Taking the bus or subway to church

Saturday, April 23rd, 2005

A few days ago, I wondered if Unitarian Universalists wouldn’t be better off to promote transit options to get to church. (”Unitarian Universalism by Transit“) Follow the link below to see a few of the congregational sites that give transit directions. It isn’t comprehensive, so please add more in the comments.

Gown talk

Tuesday, April 26th, 2005

I wanted the talk about clericals and vesture to cool down — there are lots of other things far more important to talk about.

The hat and the bachelor

Friday, April 29th, 2005

I was there when a Canadian colleague (bottom picture) Hank first saw the “split knuckle” (as he calls the split-sleeve gown) robe — at an ordination in Massachusetts. (Wasn’t PeaceBang there, too?) We both thought it very natty.

Father Clayton and “Grasshopper” Shinn

Sunday, May 1st, 2005

Steven asks this responsible question after compared Quillen Shinn unfavorably to Daniel Bragg Clayton: Well Clayton was a bit of a grasshopper too, but of course, just in the south., and usually within 400 miles of home, but where does circuit riding end and grasshopering begin?

The pilgrimage I want to take

Monday, May 2nd, 2005

Call me crazy with my epic-bad knees, but I would like to take the pilgrimage of Santiago de Campostela.

Some rules of thumb for churches

Monday, May 2nd, 2005

Let me think of some “rules of thumb” that could help church planters, church administrators, ministers or the like –

Another congregation down in the UUA?

Saturday, May 7th, 2005

For reasons known only to God, there is extraordinarily little written about member congregations of the Unitarian Universalist Association that disaffiliate, disband, or merge with another congregation.

Ubuntu up

Thursday, May 12th, 2005

I’ve been Linux-happy and Microsoft-free at home for a year and a half. Last night, I installed the new desktop darling of the Linux world — Ubuntu Linux — and I’m sold. It is better integrated and easier to add new software packages than the other Linux distributions I’ve installed.

Populate this virtual church

Friday, May 13th, 2005

I’m going to install ChurchInfo, a branch of the popular InfoCentral project and I welcome my readers to try it out.

Is the mainline church closed-source?

Tuesday, May 17th, 2005

So, let me cut to the point. Who owns — intellectually owns — worship?


Sunday, May 22nd, 2005

While I hold fellowship with the Unitarian Universalist Association, and formerly held unitarian theology, I am a trinitarian Universalist. I can (and have) said the Nicene Creed without bursting into flames or rueing my hypocrisy. There are a few of us, and perhaps to the scandal of the UU rank-and-file, more than would be guessed.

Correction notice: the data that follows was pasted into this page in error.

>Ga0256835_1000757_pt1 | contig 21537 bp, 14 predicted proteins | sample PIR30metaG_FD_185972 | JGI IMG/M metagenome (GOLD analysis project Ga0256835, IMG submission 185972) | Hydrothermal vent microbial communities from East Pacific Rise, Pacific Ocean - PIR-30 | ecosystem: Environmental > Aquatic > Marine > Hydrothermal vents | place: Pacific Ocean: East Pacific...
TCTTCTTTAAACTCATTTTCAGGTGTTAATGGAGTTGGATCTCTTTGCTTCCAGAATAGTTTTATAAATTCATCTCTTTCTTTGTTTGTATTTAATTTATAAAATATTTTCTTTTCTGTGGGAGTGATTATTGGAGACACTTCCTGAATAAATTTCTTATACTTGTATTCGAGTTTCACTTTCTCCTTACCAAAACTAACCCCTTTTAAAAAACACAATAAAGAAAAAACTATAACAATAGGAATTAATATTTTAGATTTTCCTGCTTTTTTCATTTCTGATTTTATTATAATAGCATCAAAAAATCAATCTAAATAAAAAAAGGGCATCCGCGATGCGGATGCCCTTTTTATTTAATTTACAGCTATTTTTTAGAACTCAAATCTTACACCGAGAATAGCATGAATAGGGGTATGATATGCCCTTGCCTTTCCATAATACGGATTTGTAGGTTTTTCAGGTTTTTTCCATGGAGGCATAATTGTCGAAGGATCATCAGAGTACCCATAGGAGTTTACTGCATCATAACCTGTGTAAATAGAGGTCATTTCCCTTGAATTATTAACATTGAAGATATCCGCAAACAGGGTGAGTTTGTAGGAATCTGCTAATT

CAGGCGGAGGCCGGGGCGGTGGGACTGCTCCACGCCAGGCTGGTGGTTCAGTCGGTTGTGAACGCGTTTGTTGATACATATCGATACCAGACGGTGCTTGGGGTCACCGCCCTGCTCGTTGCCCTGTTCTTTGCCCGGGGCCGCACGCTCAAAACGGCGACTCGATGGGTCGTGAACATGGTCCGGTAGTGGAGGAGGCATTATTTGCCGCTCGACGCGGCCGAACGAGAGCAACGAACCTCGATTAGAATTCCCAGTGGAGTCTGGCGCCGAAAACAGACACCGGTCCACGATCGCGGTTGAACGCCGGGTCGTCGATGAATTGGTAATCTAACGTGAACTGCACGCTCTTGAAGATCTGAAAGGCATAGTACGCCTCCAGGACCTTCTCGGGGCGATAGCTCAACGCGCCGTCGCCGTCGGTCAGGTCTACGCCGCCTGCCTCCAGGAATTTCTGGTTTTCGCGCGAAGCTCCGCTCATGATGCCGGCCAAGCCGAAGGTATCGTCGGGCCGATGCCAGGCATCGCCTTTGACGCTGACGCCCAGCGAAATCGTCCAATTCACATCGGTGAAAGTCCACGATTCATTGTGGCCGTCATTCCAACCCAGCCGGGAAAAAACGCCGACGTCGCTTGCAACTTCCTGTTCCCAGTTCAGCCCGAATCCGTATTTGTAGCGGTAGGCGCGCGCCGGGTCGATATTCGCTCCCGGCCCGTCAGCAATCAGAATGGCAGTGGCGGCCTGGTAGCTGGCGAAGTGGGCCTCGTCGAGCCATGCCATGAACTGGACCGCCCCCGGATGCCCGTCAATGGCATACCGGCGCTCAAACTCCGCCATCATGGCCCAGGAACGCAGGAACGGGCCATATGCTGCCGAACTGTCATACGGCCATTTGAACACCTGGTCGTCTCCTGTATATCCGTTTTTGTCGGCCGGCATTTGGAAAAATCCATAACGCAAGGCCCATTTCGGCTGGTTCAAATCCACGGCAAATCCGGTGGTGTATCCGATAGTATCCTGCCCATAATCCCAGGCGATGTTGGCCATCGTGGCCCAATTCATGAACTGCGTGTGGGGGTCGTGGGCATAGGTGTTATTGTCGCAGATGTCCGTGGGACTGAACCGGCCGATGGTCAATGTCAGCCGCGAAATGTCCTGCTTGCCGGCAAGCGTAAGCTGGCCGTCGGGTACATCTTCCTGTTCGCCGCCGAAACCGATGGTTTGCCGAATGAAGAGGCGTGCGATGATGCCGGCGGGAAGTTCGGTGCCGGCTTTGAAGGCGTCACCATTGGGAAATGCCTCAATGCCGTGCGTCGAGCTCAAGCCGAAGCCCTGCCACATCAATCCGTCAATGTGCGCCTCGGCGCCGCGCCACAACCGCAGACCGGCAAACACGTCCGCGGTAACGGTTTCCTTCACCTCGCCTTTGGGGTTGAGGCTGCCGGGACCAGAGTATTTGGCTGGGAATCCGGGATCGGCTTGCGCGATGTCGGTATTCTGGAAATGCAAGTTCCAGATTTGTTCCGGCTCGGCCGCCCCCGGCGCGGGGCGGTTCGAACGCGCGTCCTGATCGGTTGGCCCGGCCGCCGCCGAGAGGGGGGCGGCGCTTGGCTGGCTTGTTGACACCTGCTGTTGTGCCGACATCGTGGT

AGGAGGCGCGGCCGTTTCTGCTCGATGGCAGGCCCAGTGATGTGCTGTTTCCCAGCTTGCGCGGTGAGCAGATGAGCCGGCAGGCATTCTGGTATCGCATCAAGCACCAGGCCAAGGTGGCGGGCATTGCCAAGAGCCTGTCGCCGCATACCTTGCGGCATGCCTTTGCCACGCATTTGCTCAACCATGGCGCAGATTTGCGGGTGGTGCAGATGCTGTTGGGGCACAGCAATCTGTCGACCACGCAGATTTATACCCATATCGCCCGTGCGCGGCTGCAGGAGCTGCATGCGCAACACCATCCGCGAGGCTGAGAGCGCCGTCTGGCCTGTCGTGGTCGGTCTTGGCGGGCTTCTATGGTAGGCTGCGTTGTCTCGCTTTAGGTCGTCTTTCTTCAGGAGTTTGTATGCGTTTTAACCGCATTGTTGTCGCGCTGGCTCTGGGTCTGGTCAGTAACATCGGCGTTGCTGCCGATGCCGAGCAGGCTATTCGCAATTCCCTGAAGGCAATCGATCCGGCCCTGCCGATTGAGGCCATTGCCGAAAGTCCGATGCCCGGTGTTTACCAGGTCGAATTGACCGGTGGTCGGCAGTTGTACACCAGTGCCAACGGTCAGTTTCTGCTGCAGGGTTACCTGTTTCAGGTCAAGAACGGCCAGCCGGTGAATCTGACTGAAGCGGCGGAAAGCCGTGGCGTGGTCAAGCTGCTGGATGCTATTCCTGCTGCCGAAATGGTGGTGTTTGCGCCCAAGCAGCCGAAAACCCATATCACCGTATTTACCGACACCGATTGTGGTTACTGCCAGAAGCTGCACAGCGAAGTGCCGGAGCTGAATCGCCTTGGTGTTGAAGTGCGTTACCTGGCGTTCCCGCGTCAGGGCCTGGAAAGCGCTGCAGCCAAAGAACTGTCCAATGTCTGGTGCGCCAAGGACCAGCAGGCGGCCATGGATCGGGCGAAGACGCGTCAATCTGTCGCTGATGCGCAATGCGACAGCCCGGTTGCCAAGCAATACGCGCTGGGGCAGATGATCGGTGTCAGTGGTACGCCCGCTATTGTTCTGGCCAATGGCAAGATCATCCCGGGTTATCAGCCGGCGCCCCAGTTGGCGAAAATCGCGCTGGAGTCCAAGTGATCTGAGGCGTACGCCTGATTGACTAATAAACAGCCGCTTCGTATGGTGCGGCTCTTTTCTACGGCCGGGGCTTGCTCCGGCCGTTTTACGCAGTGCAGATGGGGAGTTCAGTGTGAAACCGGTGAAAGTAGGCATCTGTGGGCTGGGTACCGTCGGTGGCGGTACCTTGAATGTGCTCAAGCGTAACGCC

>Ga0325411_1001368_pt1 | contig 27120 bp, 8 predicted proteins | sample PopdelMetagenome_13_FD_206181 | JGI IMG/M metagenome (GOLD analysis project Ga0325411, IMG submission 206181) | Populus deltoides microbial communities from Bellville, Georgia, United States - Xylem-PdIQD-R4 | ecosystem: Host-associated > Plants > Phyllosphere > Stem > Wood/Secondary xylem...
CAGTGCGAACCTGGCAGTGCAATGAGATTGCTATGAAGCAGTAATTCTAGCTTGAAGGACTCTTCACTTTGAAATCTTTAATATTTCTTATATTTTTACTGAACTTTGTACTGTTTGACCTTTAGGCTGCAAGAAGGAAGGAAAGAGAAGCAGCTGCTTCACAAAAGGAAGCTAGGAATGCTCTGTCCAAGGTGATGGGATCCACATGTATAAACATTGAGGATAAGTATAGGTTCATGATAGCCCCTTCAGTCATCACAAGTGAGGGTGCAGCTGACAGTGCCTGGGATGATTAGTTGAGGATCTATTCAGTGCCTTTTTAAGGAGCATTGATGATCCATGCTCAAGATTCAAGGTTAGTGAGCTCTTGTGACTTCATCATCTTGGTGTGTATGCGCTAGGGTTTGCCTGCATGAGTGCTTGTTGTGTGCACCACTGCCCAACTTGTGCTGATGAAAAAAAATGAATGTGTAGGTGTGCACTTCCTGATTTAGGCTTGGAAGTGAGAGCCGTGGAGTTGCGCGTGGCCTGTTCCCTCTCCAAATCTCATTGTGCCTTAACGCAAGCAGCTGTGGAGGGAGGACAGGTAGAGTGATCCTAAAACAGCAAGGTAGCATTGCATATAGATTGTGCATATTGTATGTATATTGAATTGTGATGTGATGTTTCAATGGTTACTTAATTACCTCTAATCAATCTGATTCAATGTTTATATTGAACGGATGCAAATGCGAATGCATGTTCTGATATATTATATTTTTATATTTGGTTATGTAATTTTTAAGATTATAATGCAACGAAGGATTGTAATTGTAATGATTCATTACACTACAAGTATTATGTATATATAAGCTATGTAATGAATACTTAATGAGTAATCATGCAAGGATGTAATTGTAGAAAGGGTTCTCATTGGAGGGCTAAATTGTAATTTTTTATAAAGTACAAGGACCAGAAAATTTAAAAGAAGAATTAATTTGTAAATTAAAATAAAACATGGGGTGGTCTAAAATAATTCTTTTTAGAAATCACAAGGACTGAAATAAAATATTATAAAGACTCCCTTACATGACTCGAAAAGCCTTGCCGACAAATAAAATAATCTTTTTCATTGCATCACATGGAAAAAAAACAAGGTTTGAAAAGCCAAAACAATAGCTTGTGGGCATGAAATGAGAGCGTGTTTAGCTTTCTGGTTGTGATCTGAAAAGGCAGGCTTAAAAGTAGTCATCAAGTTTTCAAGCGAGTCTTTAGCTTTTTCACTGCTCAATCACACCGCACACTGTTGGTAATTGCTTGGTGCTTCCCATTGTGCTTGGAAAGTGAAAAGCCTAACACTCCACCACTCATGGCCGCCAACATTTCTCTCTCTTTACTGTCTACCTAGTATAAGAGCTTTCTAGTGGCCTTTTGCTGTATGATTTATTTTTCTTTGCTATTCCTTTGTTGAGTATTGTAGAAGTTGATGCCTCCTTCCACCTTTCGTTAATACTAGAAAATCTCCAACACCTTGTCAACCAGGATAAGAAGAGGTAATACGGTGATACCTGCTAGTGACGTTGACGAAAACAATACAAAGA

Making orders of service easier II

Thursday, May 26th, 2005

Why ministers get votes at General Assembly

Saturday, May 28th, 2005

Lacking direct evidence, I think the reason that some ministers have a vote at General Assembly is because the Unitarians and Universalists consolidated. Those who criticize the practice seem to think the Unitarians merged with the Unitarians.

Simple Church omnibus

Sunday, May 29th, 2005

I know there are a few of us that pine after a simple church: one that attends to Christian ministry without the extraneous trappings associated with “establishment” churches.

A German view toward open Christian sources

Monday, May 30th, 2005

A while back I wrote about how the core works of Christian faith should be open (free of copyright, and by extension open to interpretation) and have been scratching around the historical margins to look to works that are old and have lost copyright protection.

What not to buy, what to buy instead

Tuesday, June 21st, 2005

I’m convinced that consumerism is the great distracter in America today. Why decry the many erosions of personal liberties, civil behavior, or quality of life when I can buy a sharp new outfit. The Style Network is my favorite venue for shadows and delusion. What’s yours?

I can’t read your protest sign! (Or GA banner!)

Thursday, June 30th, 2005

In short, if you can’t recognize a banner from a thumbnail, how in the world can someone recognize it from the rafters at the Opening Ceremony or when hung up?

By Scott Wells

Scott Wells, 46, is a Universalist Christian minister doing Universalist theology and church administration hacks in Washington, D.C.